So why are there so many Pied Currawongs around our built-up areas at the moment? Despite their varied diet, their primary food sources are all prone to seasonal fluctuations. As spring is the peak period of breeding for many small birds, when the seasons turn and the young birds all fledge, it becomes difficult for Pied Currawongs to find a nest-bound meal. Similarly, insects and reptiles becomes less active as the weather cools down, restricting access to these food sources for Pied Currawongs. Nowhere is the temperature change felt more acutely than in the high country and so, many Pied Currawongs that spent the summer at high elevation come flocking out to lower ground.

Pied Currawongs form large flocks during autumn and winter, unlike during the summer. No longer needing to defend a nesting territory, the territorial aggression breaks down, allowing many birds to socialise. These gregarious flocks make noisy, garrulous calls as they roam across the landscape rendering their presence almost unmissable. Numbers within these flocks may be buoyed by many young birds that left the nest just a few months before. These individuals look almost identical to the adults, but close inspection will reveal a tiny spot of yellow skin at the gape (corner) of the bill, and an overall greyer appearance. The parents care for their young for several months after fledging, but the young must quickly learn the intricacies of foraging if they are to survive through the long, lean winter.

Pied Currawongs are a familiar sight in many built-up areas of Victoria, particularly during winter when many individuals from higher altitudes descend to places with a more moderate climate.  Image: Rowan Mott

Pied Currawongs are a familiar sight in many built-up areas of Victoria, particularly during winter when many individuals from higher altitudes descend to places with a more moderate climate. Image: Rowan Mott

Young Pied Currawongs can be distinguished from adult birds by the presence of a small, fleshy, yellow gape of the bill.  Image: Rowan Mott

Young Pied Currawongs can be distinguished from adult birds by the presence of a small, fleshy, yellow gape of the bill. Image: Rowan Mott

Pied Currawongs aren’t the only currawongs to call Victorian cities and towns home. Keep an eye and ear open for Grey Currawongs. They are very similar in appearance to the Pied Currawong, but are cloaked in ashy-grey rather than black plumage. They also lack the white band on the upper side of the base of the tail (rump) that is present on a Pied Currawong.

Grey Currawongs can also be found in Victorian towns and cities. Although very similar to Pied Currawongs, they can be distinguished by their greyer plumage and lack of white on the rump.  Image: Rowan Mott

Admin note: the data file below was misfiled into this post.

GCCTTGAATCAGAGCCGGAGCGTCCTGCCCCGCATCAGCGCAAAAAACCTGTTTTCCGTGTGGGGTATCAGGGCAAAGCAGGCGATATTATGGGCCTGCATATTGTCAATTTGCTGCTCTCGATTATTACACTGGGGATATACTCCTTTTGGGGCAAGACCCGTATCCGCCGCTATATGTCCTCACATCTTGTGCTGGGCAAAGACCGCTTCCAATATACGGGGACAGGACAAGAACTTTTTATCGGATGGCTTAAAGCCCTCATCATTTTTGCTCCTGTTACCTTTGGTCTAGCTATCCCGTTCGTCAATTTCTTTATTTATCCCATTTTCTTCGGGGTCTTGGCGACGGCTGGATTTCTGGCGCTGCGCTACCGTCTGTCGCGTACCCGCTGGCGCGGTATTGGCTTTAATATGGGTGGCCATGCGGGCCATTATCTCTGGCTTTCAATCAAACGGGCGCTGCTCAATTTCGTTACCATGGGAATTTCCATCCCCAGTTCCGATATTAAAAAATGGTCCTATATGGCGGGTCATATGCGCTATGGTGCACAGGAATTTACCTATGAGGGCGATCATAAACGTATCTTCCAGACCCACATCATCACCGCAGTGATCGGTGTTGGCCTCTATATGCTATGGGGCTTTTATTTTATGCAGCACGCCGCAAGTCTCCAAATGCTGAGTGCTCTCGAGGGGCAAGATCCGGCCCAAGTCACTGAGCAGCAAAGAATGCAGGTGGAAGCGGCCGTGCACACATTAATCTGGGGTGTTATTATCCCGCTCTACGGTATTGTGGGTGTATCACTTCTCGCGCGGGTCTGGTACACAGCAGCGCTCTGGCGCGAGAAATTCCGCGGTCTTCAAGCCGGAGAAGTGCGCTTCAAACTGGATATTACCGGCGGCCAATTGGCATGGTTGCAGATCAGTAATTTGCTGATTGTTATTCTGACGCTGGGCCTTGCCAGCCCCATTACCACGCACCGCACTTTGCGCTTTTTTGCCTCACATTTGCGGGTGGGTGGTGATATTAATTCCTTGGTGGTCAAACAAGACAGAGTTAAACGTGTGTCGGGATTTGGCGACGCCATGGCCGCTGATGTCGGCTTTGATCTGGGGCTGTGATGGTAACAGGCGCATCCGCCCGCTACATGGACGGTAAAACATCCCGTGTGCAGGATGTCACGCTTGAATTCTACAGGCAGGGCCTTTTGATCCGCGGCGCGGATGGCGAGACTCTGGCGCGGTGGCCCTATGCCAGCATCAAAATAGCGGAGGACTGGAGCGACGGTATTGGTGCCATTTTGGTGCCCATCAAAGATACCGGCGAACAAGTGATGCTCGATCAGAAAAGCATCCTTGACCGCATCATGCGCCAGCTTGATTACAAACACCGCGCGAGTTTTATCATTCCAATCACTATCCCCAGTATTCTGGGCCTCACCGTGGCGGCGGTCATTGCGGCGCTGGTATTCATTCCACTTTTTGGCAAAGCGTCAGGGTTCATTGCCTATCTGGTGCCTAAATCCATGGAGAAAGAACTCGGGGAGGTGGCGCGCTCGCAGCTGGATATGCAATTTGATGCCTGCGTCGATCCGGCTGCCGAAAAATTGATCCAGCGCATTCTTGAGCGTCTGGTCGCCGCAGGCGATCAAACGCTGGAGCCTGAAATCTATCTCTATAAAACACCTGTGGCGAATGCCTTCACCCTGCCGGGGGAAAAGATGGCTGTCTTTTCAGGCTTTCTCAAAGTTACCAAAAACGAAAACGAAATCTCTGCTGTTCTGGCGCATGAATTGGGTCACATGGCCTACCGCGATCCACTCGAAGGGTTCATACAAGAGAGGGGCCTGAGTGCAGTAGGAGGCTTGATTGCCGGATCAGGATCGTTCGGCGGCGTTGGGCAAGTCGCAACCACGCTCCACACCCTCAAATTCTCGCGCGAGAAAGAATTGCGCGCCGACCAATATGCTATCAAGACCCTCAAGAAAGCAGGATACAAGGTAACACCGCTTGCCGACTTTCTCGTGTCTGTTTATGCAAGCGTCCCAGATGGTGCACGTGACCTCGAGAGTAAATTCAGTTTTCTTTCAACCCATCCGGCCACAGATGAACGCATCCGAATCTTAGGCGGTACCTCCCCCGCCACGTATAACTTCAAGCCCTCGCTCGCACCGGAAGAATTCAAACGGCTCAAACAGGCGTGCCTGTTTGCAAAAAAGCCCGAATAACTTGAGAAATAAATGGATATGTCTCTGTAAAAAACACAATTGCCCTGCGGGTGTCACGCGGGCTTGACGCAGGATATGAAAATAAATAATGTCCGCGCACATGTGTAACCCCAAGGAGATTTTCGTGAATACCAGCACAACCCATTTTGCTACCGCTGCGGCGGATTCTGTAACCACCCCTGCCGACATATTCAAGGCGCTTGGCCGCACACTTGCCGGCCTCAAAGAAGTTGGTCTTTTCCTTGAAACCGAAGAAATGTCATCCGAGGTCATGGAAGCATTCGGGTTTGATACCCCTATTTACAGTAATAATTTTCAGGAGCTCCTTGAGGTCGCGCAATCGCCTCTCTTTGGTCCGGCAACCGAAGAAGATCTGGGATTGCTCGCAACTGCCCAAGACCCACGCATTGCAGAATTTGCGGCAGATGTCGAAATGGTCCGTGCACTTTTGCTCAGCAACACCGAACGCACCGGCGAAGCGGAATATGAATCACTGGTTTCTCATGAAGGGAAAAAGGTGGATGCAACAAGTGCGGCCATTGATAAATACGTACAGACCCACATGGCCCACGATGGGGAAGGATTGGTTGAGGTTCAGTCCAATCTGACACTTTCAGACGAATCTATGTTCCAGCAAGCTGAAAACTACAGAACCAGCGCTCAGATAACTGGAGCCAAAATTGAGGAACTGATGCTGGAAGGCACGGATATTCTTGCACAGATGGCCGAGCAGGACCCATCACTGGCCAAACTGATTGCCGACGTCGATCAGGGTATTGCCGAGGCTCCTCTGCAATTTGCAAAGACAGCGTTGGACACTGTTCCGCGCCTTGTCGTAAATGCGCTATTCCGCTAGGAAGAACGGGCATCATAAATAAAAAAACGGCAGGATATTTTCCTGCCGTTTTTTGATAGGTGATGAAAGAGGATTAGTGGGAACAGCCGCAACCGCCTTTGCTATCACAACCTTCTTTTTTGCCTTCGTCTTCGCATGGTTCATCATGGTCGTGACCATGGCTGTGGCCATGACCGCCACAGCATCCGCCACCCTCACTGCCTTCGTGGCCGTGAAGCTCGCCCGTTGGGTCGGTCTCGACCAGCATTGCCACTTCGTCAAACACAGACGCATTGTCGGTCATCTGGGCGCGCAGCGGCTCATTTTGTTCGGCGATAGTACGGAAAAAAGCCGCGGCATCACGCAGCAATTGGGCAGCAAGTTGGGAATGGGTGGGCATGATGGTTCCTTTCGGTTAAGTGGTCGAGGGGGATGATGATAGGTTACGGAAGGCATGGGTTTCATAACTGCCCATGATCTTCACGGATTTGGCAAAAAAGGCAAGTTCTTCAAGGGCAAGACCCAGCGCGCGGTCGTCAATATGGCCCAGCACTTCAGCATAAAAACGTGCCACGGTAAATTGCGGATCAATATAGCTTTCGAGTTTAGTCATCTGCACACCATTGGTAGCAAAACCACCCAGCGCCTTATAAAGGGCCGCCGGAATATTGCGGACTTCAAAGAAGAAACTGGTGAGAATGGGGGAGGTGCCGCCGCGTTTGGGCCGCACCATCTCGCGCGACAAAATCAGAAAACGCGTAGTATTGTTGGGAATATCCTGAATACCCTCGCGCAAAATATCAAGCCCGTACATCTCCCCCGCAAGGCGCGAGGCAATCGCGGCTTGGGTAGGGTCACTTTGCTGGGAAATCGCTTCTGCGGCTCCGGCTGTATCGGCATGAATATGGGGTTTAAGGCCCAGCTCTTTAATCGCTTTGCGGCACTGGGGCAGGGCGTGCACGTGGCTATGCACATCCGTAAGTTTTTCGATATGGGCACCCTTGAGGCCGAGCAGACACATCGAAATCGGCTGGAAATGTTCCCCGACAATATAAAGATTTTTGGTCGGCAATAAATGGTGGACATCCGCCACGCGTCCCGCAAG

Grey Currawongs can also be found in Victorian towns and cities. Although very similar to Pied Currawongs, they can be distinguished by their greyer plumage and lack of white on the rump. Image: Rowan Mott

Although currawongs are much maligned for predating young birds, the magnitude of effect of this behaviour is likely a symptom of habitat change in our suburbs. Our urban environments are characterised by reduced vegetation cover, leaving nests of smaller birds exposed and easily discoverable to the sharp eyes of a currawong. But rather than denigrating currawongs as barbarians of the bird world, we should learn to appreciate what currawongs represent. Their successful integration into urban areas should be celebrated as a link to the natural world on our doorstep, while simultaneously reminding us that we need to be doing more to provide suitable habitat in our towns and cities for the smaller birds they prey on.


download.png

Rowan Mott

Rowan is a Monash University PhD graduate and now works there as an ecologist. His research interests are broad, spanning seabird foraging ecology to plant invasions. When not in his office, he will most likely be in a woodland with binoculars around his neck and camera in hand.

You can find him on Twitter at @roamingmoth.


Banner image courtesy of Rowan Mott.

The Fab Five: Finches of Victoria

Finches have captured our attention for aeons, and around the world a number of similar-looking bird families have come to be commonly referred to as finches. They have a habit of living in small sociable groups, and are often cloaked in a striking plumage of resplendent reds, subtle olives, or delicate polkadot spots (sometimes all three!). This makes them very pleasing on the eye and great fun to watch as the finch party goes about its business. As biological history goes, it's quite lucky that these birds are so easy to watch, as the observations Charles Darwin made of finches on the Galápagos Islands formed a key part in his derivation of the Theory of Evolution by Natural Selection.

Victoria's native finches may not be as famous as the finches of the Galápagos, and you might not earn a reputation as esteemed as Darwin’s for watching them, but I highly recommend you get out and find them for yourself. It is possible to see five species of finch native to Victoria.

Red-browed Finch

For most readers, this is likely to be the species that you are most familiar with. They live in wetter parts of the state in the grassy habitats of forest openings, stream banks, and parks and gardens. If you live in the heart of Melbourne and think you will have to make something of a getaway to see this species, think again. Red-browed Finches can be easily found foraging among overgrown grasses along the Merri Creek Trail, Main Yarra Trail, and maybe even your own backyard if it has an 'untidy section'. Although the bright flash of red from its rump and brow can often give it away, more often than not it forages unobtrusively among the grass and its little peeping calls are what belie its presence.